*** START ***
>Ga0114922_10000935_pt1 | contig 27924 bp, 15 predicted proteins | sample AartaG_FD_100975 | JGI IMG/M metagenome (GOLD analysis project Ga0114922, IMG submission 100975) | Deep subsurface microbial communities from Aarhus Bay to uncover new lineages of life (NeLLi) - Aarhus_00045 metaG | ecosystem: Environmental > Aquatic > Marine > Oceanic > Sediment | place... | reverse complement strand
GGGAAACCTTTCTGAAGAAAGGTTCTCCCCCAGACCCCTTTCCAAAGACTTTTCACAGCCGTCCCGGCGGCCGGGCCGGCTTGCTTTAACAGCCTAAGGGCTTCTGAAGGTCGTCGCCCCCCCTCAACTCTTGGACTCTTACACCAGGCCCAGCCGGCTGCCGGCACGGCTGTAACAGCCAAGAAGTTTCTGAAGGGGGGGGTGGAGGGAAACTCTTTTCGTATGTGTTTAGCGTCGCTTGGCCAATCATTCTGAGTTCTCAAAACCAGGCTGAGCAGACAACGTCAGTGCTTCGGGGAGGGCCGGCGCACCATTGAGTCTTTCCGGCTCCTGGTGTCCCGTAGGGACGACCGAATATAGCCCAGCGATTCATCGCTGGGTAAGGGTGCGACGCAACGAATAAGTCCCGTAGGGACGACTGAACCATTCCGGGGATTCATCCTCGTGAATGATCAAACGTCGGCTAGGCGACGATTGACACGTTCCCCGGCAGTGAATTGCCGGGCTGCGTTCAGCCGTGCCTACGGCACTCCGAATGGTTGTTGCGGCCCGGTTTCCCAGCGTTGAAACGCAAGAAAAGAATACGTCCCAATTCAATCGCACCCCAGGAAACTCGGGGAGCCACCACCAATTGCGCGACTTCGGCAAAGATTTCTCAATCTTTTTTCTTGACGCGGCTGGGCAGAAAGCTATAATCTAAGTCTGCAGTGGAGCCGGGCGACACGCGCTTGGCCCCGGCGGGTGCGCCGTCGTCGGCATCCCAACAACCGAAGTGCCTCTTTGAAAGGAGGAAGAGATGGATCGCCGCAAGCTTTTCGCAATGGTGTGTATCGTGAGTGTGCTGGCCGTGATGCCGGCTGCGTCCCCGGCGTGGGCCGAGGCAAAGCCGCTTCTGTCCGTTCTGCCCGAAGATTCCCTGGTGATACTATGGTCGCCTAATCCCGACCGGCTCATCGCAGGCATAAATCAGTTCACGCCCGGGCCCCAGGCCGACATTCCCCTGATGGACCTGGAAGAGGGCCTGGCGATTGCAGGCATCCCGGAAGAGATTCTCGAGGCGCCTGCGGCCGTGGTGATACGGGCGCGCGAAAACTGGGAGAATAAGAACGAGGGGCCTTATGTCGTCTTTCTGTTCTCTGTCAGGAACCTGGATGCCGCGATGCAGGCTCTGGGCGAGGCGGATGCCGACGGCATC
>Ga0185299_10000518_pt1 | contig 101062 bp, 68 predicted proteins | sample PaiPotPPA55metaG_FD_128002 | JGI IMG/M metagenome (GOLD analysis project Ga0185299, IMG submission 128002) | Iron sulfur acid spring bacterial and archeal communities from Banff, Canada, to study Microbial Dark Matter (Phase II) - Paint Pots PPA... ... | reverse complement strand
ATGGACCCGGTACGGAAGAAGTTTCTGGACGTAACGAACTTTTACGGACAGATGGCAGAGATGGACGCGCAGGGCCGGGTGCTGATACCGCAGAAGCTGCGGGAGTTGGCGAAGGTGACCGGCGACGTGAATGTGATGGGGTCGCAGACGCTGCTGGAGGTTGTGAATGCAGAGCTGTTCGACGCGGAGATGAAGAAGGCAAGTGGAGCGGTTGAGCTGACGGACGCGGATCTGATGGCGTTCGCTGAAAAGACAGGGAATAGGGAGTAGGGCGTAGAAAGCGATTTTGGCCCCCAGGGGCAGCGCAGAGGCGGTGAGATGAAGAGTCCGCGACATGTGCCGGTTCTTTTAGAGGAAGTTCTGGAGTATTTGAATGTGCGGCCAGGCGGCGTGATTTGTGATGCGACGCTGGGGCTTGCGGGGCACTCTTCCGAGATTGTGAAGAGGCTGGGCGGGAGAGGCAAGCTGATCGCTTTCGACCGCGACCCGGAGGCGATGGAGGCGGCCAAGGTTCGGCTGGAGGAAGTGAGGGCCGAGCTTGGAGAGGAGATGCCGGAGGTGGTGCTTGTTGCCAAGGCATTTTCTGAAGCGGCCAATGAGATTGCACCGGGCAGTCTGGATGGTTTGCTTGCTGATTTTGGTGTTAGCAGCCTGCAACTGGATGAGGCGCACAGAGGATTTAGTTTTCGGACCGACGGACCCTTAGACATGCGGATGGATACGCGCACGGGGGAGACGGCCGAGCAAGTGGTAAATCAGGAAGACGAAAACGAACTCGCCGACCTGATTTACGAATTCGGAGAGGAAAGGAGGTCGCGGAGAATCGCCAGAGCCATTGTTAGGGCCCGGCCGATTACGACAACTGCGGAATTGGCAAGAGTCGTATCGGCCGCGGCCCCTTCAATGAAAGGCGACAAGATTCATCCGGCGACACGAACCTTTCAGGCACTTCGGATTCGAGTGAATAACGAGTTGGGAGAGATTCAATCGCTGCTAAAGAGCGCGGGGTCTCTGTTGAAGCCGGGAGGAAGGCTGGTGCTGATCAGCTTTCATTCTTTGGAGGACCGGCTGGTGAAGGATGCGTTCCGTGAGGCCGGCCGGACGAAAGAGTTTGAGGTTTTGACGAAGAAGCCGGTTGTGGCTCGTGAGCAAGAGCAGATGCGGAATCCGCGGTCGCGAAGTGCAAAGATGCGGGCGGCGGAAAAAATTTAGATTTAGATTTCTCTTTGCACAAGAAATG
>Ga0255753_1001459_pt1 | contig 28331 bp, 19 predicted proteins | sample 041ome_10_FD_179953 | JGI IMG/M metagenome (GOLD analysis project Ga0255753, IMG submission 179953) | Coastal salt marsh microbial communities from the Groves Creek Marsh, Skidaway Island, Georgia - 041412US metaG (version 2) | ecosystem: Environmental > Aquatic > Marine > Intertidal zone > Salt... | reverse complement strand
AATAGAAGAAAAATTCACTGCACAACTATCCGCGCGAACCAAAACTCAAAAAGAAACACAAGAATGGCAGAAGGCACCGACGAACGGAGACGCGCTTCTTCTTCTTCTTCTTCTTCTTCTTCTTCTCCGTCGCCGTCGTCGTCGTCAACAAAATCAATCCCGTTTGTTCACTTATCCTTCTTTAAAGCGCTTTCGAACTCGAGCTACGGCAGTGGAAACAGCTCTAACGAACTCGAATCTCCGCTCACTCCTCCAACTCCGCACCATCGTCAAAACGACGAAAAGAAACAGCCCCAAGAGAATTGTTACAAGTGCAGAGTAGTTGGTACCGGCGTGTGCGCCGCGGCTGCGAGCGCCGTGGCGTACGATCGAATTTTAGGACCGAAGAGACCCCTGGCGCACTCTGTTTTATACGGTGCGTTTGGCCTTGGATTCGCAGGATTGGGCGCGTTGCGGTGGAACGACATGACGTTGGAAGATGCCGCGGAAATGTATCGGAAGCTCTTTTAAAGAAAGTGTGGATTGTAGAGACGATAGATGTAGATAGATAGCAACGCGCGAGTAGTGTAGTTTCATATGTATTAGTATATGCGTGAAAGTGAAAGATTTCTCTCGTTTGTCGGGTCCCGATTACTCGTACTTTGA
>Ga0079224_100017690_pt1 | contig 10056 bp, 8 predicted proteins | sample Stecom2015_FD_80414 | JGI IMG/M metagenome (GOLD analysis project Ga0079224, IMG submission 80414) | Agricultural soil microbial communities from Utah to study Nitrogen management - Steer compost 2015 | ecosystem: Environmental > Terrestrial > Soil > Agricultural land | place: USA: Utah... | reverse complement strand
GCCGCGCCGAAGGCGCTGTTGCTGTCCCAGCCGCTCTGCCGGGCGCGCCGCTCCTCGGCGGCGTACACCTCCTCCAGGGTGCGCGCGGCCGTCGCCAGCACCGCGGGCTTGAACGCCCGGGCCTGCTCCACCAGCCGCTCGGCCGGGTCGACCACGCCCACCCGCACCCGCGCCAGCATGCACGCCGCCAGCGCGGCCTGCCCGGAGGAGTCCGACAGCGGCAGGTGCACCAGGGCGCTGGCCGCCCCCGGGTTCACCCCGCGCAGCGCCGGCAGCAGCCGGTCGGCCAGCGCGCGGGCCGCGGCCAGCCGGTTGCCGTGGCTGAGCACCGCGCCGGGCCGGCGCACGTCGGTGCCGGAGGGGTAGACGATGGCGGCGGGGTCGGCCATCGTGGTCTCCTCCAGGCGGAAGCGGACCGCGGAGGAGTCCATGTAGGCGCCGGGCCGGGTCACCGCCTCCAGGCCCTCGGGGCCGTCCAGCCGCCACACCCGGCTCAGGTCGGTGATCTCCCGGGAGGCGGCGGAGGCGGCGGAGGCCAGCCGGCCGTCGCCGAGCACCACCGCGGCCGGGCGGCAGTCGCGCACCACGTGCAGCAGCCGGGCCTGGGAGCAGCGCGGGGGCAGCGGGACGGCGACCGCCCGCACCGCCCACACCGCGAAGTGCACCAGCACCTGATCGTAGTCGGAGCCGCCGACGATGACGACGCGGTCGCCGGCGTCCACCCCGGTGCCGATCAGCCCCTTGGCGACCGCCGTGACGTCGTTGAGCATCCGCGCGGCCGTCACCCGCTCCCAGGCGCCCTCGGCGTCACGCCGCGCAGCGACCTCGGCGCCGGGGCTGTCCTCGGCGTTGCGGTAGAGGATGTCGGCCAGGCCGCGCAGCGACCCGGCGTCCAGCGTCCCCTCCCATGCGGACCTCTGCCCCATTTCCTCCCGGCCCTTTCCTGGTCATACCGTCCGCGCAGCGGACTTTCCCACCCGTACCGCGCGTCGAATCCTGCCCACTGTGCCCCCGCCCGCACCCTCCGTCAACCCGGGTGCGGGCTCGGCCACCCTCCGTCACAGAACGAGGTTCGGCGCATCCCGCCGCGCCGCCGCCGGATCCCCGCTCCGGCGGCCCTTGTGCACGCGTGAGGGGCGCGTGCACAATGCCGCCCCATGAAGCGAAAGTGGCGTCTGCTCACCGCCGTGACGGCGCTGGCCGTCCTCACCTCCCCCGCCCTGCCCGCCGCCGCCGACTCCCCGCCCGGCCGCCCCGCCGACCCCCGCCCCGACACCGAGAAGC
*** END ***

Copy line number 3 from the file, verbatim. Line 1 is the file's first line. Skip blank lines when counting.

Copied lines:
>Ga0185299_10000518_pt1 | contig 101062 bp, 68 predicted proteins | sample PaiPotPPA55metaG_FD_128002 | JGI IMG/M metagenome (GOLD analysis project Ga0185299, IMG submission 128002) | Iron sulfur acid spring bacterial and archeal communities from Banff, Canada, to study Microbial Dark Matter (Phase II) - Paint Pots PPA... ... | reverse complement strand